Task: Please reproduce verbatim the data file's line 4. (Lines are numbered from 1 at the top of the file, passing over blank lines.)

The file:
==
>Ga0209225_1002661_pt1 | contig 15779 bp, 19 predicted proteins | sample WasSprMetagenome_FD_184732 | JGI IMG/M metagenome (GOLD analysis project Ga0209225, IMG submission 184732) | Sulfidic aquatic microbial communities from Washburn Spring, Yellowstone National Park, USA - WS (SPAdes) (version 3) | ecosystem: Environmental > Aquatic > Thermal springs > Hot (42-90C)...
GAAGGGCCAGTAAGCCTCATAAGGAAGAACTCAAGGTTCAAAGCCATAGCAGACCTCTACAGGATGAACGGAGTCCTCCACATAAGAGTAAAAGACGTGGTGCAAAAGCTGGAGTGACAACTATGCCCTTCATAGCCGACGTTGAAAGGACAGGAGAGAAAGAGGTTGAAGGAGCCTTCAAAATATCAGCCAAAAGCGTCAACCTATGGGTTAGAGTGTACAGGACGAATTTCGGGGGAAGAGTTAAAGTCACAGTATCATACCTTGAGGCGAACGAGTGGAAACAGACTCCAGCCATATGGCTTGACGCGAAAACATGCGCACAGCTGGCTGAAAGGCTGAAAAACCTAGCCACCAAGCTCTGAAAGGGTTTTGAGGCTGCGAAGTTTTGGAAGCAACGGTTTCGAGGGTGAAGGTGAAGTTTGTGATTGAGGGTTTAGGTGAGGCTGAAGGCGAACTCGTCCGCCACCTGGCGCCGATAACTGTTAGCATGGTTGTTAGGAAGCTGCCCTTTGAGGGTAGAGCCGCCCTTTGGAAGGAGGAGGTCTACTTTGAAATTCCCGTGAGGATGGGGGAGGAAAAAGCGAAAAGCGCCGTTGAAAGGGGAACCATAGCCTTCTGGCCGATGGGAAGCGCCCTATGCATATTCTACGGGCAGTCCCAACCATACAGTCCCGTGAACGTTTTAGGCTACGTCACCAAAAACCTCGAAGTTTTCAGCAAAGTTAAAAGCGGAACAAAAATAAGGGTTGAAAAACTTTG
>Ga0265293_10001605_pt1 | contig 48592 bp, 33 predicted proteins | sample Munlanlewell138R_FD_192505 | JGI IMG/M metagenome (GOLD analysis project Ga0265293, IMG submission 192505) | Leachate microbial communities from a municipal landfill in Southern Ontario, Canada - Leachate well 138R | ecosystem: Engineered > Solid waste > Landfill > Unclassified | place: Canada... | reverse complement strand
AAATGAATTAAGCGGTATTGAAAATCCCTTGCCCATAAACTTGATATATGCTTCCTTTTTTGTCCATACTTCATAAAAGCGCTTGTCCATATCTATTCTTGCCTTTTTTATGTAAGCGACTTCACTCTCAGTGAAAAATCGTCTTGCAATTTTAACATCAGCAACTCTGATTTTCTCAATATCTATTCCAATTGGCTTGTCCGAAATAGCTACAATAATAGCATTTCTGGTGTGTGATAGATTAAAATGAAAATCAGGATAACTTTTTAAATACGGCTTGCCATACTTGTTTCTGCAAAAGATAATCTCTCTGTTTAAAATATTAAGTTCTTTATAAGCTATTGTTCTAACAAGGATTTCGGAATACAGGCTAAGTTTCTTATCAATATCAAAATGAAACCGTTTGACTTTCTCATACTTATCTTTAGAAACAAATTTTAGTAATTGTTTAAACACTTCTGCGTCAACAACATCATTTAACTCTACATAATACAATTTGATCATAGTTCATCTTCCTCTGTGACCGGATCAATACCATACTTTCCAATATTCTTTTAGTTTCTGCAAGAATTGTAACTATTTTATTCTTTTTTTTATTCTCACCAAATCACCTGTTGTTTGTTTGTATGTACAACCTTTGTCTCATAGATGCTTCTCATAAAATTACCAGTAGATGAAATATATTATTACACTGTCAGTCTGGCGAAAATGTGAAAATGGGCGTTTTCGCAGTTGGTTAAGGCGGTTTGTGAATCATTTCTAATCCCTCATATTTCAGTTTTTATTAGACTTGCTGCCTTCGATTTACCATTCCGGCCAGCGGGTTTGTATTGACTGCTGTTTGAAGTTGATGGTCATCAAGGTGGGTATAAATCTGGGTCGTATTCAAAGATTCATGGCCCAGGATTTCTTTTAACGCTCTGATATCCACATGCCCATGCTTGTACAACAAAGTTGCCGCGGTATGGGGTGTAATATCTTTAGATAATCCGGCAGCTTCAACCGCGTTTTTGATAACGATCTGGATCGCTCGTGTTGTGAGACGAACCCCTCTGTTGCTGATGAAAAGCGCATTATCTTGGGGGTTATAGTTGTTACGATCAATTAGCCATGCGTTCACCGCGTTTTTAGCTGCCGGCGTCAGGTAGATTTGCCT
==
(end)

AAATGAATTAAGCGGTATTGAAAATCCCTTGCCCATAAACTTGATATATGCTTCCTTTTTTGTCCATACTTCATAAAAGCGCTTGTCCATATCTATTCTTGCCTTTTTTATGTAAGCGACTTCACTCTCAGTGAAAAATCGTCTTGCAATTTTAACATCAGCAACTCTGATTTTCTCAATATCTATTCCAATTGGCTTGTCCGAAATAGCTACAATAATAGCATTTCTGGTGTGTGATAGATTAAAATGAAAATCAGGATAACTTTTTAAATACGGCTTGCCATACTTGTTTCTGCAAAAGATAATCTCTCTGTTTAAAATATTAAGTTCTTTATAAGCTATTGTTCTAACAAGGATTTCGGAATACAGGCTAAGTTTCTTATCAATATCAAAATGAAACCGTTTGACTTTCTCATACTTATCTTTAGAAACAAATTTTAGTAATTGTTTAAACACTTCTGCGTCAACAACATCATTTAACTCTACATAATACAATTTGATCATAGTTCATCTTCCTCTGTGACCGGATCAATACCATACTTTCCAATATTCTTTTAGTTTCTGCAAGAATTGTAACTATTTTATTCTTTTTTTTATTCTCACCAAATCACCTGTTGTTTGTTTGTATGTACAACCTTTGTCTCATAGATGCTTCTCATAAAATTACCAGTAGATGAAATATATTATTACACTGTCAGTCTGGCGAAAATGTGAAAATGGGCGTTTTCGCAGTTGGTTAAGGCGGTTTGTGAATCATTTCTAATCCCTCATATTTCAGTTTTTATTAGACTTGCTGCCTTCGATTTACCATTCCGGCCAGCGGGTTTGTATTGACTGCTGTTTGAAGTTGATGGTCATCAAGGTGGGTATAAATCTGGGTCGTATTCAAAGATTCATGGCCCAGGATTTCTTTTAACGCTCTGATATCCACATGCCCATGCTTGTACAACAAAGTTGCCGCGGTATGGGGTGTAATATCTTTAGATAATCCGGCAGCTTCAACCGCGTTTTTGATAACGATCTGGATCGCTCGTGTTGTGAGACGAACCCCTCTGTTGCTGATGAAAAGCGCATTATCTTGGGGGTTATAGTTGTTACGATCAATTAGCCATGCGTTCACCGCGTTTTTAGCTGCCGGCGTCAGGTAGATTTGCCT